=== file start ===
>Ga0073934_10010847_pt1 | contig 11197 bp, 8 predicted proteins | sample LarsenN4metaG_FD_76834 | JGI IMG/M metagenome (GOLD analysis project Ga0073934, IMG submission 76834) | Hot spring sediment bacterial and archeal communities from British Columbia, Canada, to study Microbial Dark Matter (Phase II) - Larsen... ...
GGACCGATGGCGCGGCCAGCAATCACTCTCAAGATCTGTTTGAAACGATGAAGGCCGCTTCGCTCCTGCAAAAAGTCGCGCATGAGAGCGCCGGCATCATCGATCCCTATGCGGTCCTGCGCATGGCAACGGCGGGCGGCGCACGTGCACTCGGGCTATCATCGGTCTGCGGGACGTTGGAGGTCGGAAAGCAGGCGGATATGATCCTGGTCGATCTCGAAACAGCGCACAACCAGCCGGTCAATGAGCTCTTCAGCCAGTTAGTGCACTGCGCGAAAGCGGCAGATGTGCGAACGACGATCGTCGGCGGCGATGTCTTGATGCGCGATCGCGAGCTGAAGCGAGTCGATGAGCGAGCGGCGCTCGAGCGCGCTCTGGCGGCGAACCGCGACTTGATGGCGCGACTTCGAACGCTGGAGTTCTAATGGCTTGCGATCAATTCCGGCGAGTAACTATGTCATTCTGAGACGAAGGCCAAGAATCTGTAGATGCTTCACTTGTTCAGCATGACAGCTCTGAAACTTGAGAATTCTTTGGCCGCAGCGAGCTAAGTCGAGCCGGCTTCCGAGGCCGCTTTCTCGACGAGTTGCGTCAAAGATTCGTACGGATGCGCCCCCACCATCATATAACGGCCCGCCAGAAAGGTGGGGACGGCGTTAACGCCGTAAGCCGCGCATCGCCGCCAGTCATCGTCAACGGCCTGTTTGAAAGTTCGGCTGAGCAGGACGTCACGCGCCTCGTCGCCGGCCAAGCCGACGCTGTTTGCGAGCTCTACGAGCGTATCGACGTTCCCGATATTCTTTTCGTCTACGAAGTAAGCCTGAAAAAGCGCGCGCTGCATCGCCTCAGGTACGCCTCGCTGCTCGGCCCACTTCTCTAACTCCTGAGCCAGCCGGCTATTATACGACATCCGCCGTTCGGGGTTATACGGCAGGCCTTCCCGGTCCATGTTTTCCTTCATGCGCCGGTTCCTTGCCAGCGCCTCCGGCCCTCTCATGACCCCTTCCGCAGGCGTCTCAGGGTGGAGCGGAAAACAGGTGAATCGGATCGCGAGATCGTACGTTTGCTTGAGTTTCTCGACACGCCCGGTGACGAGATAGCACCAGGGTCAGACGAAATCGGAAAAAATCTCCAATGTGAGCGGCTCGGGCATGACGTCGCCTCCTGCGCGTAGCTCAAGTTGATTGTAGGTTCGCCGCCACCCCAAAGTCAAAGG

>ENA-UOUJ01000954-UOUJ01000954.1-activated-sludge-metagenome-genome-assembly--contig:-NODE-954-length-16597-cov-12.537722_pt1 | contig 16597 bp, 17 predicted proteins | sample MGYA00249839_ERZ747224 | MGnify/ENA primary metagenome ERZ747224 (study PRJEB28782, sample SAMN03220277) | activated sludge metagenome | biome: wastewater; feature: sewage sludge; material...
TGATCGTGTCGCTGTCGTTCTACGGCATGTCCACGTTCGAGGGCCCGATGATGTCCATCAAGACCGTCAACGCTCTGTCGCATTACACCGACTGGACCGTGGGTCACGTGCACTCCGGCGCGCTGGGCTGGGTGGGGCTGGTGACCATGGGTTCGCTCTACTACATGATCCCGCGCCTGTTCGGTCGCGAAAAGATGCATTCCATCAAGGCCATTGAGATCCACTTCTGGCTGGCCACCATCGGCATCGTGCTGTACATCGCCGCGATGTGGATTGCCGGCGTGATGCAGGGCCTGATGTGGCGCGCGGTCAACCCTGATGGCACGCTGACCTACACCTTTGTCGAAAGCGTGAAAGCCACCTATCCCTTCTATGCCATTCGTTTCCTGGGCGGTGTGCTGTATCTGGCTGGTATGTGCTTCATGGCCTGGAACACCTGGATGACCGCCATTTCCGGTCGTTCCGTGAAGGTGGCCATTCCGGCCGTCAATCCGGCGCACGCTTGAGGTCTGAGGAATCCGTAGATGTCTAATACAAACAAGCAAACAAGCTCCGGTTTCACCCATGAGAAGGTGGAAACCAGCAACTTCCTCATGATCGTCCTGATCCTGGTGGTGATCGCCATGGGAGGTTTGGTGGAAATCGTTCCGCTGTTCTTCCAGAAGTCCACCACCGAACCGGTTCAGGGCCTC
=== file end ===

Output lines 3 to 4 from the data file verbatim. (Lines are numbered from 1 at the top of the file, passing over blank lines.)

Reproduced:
>ENA-UOUJ01000954-UOUJ01000954.1-activated-sludge-metagenome-genome-assembly--contig:-NODE-954-length-16597-cov-12.537722_pt1 | contig 16597 bp, 17 predicted proteins | sample MGYA00249839_ERZ747224 | MGnify/ENA primary metagenome ERZ747224 (study PRJEB28782, sample SAMN03220277) | activated sludge metagenome | biome: wastewater; feature: sewage sludge; material...
TGATCGTGTCGCTGTCGTTCTACGGCATGTCCACGTTCGAGGGCCCGATGATGTCCATCAAGACCGTCAACGCTCTGTCGCATTACACCGACTGGACCGTGGGTCACGTGCACTCCGGCGCGCTGGGCTGGGTGGGGCTGGTGACCATGGGTTCGCTCTACTACATGATCCCGCGCCTGTTCGGTCGCGAAAAGATGCATTCCATCAAGGCCATTGAGATCCACTTCTGGCTGGCCACCATCGGCATCGTGCTGTACATCGCCGCGATGTGGATTGCCGGCGTGATGCAGGGCCTGATGTGGCGCGCGGTCAACCCTGATGGCACGCTGACCTACACCTTTGTCGAAAGCGTGAAAGCCACCTATCCCTTCTATGCCATTCGTTTCCTGGGCGGTGTGCTGTATCTGGCTGGTATGTGCTTCATGGCCTGGAACACCTGGATGACCGCCATTTCCGGTCGTTCCGTGAAGGTGGCCATTCCGGCCGTCAATCCGGCGCACGCTTGAGGTCTGAGGAATCCGTAGATGTCTAATACAAACAAGCAAACAAGCTCCGGTTTCACCCATGAGAAGGTGGAAACCAGCAACTTCCTCATGATCGTCCTGATCCTGGTGGTGATCGCCATGGGAGGTTTGGTGGAAATCGTTCCGCTGTTCTTCCAGAAGTCCACCACCGAACCGGTTCAGGGCCTC